In order to approach the undoing of not least time but also the sense of there that is needed to be just, Derrida presents a reading of Hamlet and the prince of Denmark’s encounter with his father-the-ghost, as well as enters into a dialogue with Marx about his discomfort with ghosts. This means that the spectres of Specters of Marx gravitate towards the human – so what might a conversation with the spectres of the more-than-human sound like? How might the rulers of Denmark encounter not their spectral fathers but their monster mink? I do not propose a singular answer to these questions, as there can be none. Instead, the ecohauntology I propose is one of responsibility towards the haunting present absence of the not me and a future of ecological connections beyond me and all I can imagine, yet which I remain indebted to nonetheless. Such responsibility revolves around what Margrit Shildrick, reading Derrida, calls an “openness to the radically, but not absolutely, unknowable other, which understands that neither the one nor the other can exist apart”. She suggests envisioning this openness to the other as the act of “welcoming the monstrous arrivant”, the monstrous arrivant being a Derridean creature indicating the arrival of a future so strange, so unpredictable – yet still part of the self – that it can best be imagined as monstrous. Neither Derrida nor Shildrick understand ‘monstrous’ as something inherently negative, but as the “potential site of both a reconceived ontology, and a new form of ethics”. This reconceived ontology and ethics could be a hauntology; an ontology of the present absent, of a strange future yet to arrive but to some extent already here as the other (buried) within, a monstrous promise of things to come but also a reminder of what the self owes its others, past and future, in the present. In the case of the mutant zombie mink, the monsters were done away with, buried in an attempt to undo the supposed threat of contamination, of destabilized boundaries between human and animal, only for the other to return, this time rising from their grave, their impure hauntings persistently undoing any attempts at re-establishing a boundary that cannot be. Both buried and returning, the mutant monster mink are simultaneously here and arriving, indicating possible monstrous futures whose terrifying but also thrilling abilities to trouble human logics are as threatening as they are promising.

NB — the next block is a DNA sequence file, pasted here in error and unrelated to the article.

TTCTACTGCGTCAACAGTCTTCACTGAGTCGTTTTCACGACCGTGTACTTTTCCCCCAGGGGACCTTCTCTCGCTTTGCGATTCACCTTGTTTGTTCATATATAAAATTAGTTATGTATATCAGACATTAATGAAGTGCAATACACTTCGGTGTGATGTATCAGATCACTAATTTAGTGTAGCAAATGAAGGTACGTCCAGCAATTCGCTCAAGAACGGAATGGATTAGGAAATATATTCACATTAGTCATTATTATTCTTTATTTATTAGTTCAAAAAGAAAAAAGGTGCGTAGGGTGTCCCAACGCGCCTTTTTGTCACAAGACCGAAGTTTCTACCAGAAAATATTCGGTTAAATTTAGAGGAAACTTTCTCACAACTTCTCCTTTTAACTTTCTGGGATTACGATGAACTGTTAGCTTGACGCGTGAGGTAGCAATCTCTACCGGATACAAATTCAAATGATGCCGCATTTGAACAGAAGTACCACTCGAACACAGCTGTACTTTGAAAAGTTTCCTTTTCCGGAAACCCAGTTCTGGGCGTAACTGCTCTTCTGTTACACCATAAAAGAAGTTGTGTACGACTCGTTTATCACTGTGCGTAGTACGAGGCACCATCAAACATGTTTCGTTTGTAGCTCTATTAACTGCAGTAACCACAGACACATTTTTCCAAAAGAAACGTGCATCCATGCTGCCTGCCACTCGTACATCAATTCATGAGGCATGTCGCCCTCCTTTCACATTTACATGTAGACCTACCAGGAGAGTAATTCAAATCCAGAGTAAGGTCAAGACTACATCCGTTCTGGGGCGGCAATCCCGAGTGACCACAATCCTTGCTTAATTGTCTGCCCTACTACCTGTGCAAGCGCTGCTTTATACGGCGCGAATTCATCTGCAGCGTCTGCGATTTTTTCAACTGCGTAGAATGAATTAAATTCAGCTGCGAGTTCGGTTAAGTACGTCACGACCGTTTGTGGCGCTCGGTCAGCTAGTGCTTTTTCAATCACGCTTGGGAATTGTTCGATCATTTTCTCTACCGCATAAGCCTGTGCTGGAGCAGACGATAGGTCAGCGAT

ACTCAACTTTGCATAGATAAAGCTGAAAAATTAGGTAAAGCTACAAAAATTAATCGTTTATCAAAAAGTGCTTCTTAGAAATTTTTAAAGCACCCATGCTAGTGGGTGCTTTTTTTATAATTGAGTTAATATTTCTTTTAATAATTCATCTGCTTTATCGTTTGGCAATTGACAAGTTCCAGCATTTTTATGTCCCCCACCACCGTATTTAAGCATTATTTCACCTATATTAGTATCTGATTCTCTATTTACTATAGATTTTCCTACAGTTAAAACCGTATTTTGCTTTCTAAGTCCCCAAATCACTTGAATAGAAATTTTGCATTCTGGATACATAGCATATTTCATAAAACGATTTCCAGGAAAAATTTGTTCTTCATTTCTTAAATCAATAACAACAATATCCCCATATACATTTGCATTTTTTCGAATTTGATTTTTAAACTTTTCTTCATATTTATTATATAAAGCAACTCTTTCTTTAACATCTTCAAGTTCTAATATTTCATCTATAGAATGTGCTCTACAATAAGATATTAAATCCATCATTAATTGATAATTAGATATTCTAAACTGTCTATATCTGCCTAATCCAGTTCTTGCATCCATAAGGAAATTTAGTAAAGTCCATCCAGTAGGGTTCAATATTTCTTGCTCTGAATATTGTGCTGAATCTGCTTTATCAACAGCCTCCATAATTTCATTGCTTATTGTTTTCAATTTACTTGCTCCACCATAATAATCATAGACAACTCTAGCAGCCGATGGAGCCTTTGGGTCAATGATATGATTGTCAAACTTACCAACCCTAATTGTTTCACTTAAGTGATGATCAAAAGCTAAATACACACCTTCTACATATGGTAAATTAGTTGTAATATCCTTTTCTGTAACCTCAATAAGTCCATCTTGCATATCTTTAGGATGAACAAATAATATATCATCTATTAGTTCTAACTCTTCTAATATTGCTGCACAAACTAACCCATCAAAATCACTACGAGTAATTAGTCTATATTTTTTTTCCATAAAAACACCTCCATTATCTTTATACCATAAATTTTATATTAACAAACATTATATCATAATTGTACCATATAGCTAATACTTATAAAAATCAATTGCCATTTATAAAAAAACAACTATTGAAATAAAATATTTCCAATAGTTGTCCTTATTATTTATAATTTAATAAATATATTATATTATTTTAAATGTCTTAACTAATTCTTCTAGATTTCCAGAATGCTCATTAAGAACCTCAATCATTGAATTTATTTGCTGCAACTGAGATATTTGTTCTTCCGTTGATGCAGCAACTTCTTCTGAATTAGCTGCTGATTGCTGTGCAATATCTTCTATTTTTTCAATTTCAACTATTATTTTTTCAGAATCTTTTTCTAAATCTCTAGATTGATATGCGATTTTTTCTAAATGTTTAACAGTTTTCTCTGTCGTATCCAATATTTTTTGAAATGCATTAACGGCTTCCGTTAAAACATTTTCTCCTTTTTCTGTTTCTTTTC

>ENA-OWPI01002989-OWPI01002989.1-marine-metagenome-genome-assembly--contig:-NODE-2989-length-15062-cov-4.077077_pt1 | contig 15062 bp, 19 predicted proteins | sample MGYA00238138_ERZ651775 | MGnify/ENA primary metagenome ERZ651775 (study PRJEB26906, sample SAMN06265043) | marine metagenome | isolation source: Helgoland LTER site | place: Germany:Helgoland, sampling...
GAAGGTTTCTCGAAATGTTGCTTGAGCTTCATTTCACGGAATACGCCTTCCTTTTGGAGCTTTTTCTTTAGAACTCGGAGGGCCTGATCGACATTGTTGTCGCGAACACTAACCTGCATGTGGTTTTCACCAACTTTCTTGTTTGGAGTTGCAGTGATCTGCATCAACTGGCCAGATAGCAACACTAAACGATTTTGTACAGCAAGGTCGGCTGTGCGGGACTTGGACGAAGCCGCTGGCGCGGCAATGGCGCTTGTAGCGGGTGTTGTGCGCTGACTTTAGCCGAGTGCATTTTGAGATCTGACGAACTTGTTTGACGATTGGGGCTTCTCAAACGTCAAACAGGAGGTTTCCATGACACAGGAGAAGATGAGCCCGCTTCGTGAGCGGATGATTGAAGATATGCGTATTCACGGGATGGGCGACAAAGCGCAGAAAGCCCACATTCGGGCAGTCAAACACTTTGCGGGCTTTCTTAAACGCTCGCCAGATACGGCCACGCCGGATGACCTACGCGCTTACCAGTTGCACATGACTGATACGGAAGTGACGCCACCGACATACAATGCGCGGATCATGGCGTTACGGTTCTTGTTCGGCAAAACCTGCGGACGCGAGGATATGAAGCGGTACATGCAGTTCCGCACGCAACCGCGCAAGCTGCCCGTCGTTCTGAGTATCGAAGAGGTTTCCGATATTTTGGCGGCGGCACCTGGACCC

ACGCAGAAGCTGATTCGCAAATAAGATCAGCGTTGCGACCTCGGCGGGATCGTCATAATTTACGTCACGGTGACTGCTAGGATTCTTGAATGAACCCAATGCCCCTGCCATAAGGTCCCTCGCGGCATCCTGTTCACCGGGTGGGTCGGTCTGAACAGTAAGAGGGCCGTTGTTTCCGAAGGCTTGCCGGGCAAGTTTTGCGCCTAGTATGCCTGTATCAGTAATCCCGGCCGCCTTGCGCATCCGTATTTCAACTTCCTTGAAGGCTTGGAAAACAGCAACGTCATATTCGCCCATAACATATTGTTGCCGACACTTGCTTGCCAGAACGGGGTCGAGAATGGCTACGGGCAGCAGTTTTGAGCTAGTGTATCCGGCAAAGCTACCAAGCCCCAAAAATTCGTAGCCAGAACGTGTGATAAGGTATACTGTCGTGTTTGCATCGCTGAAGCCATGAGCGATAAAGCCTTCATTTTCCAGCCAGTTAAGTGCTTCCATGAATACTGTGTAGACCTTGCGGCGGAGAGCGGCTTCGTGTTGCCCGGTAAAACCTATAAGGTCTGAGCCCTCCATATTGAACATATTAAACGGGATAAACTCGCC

Towards the end of Specters of Marx, Derrida asks: “Could one address oneself in general if already some ghost did not come back? If he loves justice at least, the ‘scholar’ of the future […] should learn […] how to talk with [the ghost] […] how to let them speak or how to give them back speech, even if it is in oneself, in the other, in the other in oneself”. To write these words, I – the writing ‘I’ of a moment that has already long passed, yet which will return in the moment of reading – had to evoke the ghosts of thousands of dead mink. I am not sure I did them justice, no, I am fairly certain I did not, since justice is both an ethical urgency and yet to arrive. I have attempted to write about ecohauntology for four years, and it was the mink that finally made it possible for me to do so, to attempt a séance that ultimately failed, but which may have opened up a possible or – more justly – impossible conversation with spectres beyond this text, beyond this moment of writing, beyond the here and now of the Danish government uncovering its dead mink. I hope to have communicated with some ghost, a specific ghost, with you, and to have offered if not a complete response then a suggestion for an ecohauntology that is first of all a promising destabilization of terrains of the here and now as the buried other stirs within.
 Karen Barad, ‘No Small Matter: Mushroom Clouds, Ecologies of Nothingness, and Strange Topologies of Spacetimemattering’, in: Arts of Living on a Damaged Planet, edited by Elaine Gan, Anna Tsing, Heather Swanson, Nils Bubandt (Minneapolis: University of Minnesota Press, 2017); Elaine Gan, Anna Tsing, Heather Swanson, Nils Bubandt, ‘Introduction: Haunted Landscapes of the Anthropocene’, in: Arts of Living on a Damaged Planet, edited by Elaine Gan, Anna Tsing, Heather Swanson, Nils Bubandt (Minneapolis: University of Minnesota Press 2017); Laura A. White, Ecospectrality: Haunting and Environmental Justice in Contemporary Anglophone Novels (London: Bloomsbury, 2020).
 Jacques Derrida, Specters of Marx: The State of the Debt, the Work of Mourning and the New International (New York: Routledge, 2011 ), p. xviii.
 Derrida, p. 221.
 Margrit Shildrick, Embodying the Monster – Encounters with the Vulnerable Self (London: Sage Publications, 2002), p. 131.
 Shildrick, p. 120.
 Shildrick, p. 130.
 Shildrick, p. 131.
 Donna Haraway, ‘The Promises of Monsters: A Regenerative Politics for Inappropriate/d Others’, in: Cultural Studies, edited by Lawrence Grossberg, Cary Nelson, Paula A. Treichler (New York: Routledge, 1992); Shildrick, p. 131.
 Derrida, p. 221.
 Karen Barad, ‘Quantum Entanglements and Hauntological Relations of Inheritance: Dis/continuities, SpaceTime Enfoldings, and Justice-to-Come’, in: Derrida Today 3.2 (2010), pp. 240–268; Shildrick 2002.